UNITED STATES OF AMERICA, Plaintiff-Appellee, v. RAPHAEL D. PERSON, JR., Defendant-Appellant.
Defendant Raphael D. Person Jr. appeals his conviction and sentence for three violations of the Hobbs Act, 18 U.S.C. § 1951(a), and two counts of using or carrying a firearm during a crime of violence, in violation of 18 U.S.C. § 924(c). For the reasons set forth below, we AFFIRM Person's conviction but REMAND for resentencing.
Beginning in 2011, Person and others conspired to rob people selling cars through Craigslist, an online marketplace. They devised a scheme to respond to car advertisements, pay for cars in cash, and then “rob the money back.” They committed two such robberies, one in 2011 and another in 2012.
In the 2011 robbery, one of Person's accomplices, Ricardo Velasquez-Flores, responded to a Craigslist advertisement for a 2002 Acura RSX owned by Cedo Zecevic and his son, Slobadan. The Zecevics later sold the Acura to Velasquez-Flores in a parking lot for $5,900 in cash.
While the Zecevics drove home (in a different car), they were secretly followed by Person and another accomplice, Mickey Velazquez. When the Zecevics got out of the car, they were confronted by Person and Velazquez, who were carrying AR-15 assault rifles. The gunmen claimed to be police officers and demanded money that they said had been obtained through a drug sale. At one point, Person shot his rifle into the air, to intimidate the Zecevics. The Zecevics handed over the $5,900 they had received for the Acura, and the robbers fled.
In the 2012 robbery, Velazquez responded to a Craigslist advertisement for a Nissan 350Z. The sellers, Mark Gillespie and his father, also named Mark Gillespie, met Velazquez and another accomplice in a warehouse. The sellers were paid $18,000 in cash for the car. As they left the warehouse, they were confronted by Person and his brother, armed with AR-15s. The gunmen claimed to be Drug Enforcement Agents and told the Gillespies to turn over “the drugs” and “the [drug] money.” One of the gunmen shot into the air to intimidate the Gillespies. Later, Person “hit [the son] with the butt of the gun” on the “base of [the son's] head and neck area.” The blow caused the son “to stumble halfway to the ground,” but did not require medical attention. The robbers took the $18,000 payment for the Nissan and fled.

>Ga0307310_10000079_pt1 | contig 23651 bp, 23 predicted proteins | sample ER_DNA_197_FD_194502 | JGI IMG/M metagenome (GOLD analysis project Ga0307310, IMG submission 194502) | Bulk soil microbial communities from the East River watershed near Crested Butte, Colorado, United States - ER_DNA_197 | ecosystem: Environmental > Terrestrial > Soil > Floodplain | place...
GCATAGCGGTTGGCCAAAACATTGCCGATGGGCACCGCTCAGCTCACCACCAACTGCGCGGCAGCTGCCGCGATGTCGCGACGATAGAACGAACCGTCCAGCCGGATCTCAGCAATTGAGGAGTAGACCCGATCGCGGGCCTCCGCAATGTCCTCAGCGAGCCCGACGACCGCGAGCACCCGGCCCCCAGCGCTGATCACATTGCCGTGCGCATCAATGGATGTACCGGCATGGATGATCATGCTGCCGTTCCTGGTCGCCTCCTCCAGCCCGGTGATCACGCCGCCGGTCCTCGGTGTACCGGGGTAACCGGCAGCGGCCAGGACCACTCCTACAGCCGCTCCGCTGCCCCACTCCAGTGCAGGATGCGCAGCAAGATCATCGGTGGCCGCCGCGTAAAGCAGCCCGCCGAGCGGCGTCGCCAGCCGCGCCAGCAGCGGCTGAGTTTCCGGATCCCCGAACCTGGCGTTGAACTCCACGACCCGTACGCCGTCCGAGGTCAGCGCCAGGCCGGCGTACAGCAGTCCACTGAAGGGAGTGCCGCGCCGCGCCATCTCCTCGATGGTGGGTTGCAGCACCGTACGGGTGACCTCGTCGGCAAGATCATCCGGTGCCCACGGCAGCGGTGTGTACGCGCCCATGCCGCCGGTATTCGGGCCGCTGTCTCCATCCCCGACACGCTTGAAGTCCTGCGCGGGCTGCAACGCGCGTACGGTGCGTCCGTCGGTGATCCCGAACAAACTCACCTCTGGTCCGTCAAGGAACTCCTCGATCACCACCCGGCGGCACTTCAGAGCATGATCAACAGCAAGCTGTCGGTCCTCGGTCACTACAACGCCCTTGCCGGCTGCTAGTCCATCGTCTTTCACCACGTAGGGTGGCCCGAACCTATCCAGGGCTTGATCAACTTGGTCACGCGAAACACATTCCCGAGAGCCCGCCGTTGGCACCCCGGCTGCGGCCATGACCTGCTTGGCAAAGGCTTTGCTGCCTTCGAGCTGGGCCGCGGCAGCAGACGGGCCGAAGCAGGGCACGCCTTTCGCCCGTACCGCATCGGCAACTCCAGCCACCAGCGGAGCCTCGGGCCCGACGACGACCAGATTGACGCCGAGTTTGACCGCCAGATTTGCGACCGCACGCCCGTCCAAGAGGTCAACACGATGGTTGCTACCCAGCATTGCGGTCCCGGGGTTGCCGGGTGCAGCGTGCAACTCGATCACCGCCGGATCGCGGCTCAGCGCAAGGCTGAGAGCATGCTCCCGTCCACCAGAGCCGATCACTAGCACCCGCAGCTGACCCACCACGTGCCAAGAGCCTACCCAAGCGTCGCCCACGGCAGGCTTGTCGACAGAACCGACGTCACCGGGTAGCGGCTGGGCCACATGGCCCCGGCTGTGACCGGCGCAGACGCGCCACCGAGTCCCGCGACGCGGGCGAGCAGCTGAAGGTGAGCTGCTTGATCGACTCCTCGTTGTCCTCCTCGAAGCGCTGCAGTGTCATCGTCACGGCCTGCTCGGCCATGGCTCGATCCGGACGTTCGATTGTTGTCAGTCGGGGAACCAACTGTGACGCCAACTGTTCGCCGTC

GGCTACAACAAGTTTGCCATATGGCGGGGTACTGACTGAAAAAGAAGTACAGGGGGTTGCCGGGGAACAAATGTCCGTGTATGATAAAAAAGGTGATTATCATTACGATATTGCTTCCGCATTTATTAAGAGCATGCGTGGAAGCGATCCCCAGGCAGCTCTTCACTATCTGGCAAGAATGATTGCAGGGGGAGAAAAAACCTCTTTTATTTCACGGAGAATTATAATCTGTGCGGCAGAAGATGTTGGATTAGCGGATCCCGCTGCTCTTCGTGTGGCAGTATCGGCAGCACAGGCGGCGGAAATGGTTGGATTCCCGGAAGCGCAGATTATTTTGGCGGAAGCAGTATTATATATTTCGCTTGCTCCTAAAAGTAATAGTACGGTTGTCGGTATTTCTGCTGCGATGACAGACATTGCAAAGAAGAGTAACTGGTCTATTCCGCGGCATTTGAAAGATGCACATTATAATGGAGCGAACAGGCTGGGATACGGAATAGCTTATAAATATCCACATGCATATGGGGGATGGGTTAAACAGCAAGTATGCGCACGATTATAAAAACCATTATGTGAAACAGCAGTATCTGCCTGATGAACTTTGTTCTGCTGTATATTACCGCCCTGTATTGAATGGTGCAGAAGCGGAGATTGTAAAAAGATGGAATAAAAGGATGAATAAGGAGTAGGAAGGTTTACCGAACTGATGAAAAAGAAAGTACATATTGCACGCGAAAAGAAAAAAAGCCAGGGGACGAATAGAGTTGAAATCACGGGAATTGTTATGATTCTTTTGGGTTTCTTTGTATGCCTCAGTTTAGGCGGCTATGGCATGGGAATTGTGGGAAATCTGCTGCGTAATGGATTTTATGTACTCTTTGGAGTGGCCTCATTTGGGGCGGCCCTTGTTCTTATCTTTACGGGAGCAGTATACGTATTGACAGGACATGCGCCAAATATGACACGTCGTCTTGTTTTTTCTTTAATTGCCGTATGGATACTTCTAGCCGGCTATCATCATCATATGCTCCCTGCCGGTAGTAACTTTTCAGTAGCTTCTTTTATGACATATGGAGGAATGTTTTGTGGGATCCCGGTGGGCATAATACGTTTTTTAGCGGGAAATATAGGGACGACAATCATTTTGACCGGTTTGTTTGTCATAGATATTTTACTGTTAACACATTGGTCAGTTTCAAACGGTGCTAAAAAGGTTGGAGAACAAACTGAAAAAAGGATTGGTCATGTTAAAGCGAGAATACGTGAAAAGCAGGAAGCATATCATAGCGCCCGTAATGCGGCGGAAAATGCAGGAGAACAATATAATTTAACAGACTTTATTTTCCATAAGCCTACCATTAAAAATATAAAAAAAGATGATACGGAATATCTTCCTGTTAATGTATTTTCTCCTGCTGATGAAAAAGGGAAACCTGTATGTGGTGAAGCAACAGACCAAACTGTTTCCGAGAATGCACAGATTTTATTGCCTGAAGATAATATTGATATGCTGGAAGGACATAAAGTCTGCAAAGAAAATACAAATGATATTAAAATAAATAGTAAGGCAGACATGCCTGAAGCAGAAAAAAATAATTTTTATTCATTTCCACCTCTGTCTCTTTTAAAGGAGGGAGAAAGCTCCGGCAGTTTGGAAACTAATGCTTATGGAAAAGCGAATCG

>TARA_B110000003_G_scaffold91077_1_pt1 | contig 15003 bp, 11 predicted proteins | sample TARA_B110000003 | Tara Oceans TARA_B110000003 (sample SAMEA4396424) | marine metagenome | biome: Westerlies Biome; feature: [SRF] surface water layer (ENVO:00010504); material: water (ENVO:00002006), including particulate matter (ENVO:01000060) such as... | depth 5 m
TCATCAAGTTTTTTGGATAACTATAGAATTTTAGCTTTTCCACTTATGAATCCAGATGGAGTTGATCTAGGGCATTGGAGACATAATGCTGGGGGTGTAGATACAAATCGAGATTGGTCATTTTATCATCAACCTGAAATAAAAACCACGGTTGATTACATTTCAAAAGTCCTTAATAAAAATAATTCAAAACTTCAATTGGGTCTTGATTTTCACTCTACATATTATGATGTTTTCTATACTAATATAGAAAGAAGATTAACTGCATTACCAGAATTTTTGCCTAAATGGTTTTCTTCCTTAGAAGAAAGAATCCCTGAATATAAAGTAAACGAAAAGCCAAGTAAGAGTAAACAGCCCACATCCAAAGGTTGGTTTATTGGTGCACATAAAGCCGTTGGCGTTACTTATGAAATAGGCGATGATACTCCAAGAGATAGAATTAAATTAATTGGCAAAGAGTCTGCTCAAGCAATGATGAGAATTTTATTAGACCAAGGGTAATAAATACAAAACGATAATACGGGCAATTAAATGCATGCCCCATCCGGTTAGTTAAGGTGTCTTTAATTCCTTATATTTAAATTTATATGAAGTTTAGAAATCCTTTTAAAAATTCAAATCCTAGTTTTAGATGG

In 2013, Person was charged with the following five crimes:
• Count 1: Conspiracy to commit Hobbs Act Robbery, in violation of 18 U.S.C. § 1951(a) (based on both robberies);
• Count 2: Hobbs Act Robbery, in violation of 18 U.S.C. § 1951(a) (based on the 2011 robbery);
• Count 3: Discharging a firearm during a crime of violence, in violation of 18 U.S.C. § 924(c) (based on the 2011 robbery);
• Count 4: Hobbs Act Robbery, in violation of 18 U.S.C. § 1951(a) (based on the 2012 robbery); and
• Count 5: Discharging a firearm during a crime of violence, in violation of 18 U.S.C. § 924(c) (based on the 2012 robbery).
At trial, the jury heard testimony from three of Person's co-conspirators (including Velazquez and Velasquez-Flores), the Zecevics, the Gillespies, and law enforcement officials. At the close of evidence, Person moved for acquittal under Federal Rule of Criminal Procedure 29, arguing that the government had “failed to prove or to present sufficient evidence of proof from which any rational[ ] juror could conceive beyond a reasonable doubt that ․ Person ․ is guilty of each and every count of the Indictment.” The district court denied the motion.
Before summation, the parties stipulated that
Craigslist ․ i[s] an internet service provider, headquartered in San Francisco, CA, and on or about [the dates of the robberies], it was engaged in commercial activities that affected interstate commerce, that is, Craigslist provided internet users the ability to post items for sale on its website, which was on and/or within the internet.
(R. 155, stipulation, PageID # 667.) The stipulation was read to the jury. Later, Person was found guilty on all counts.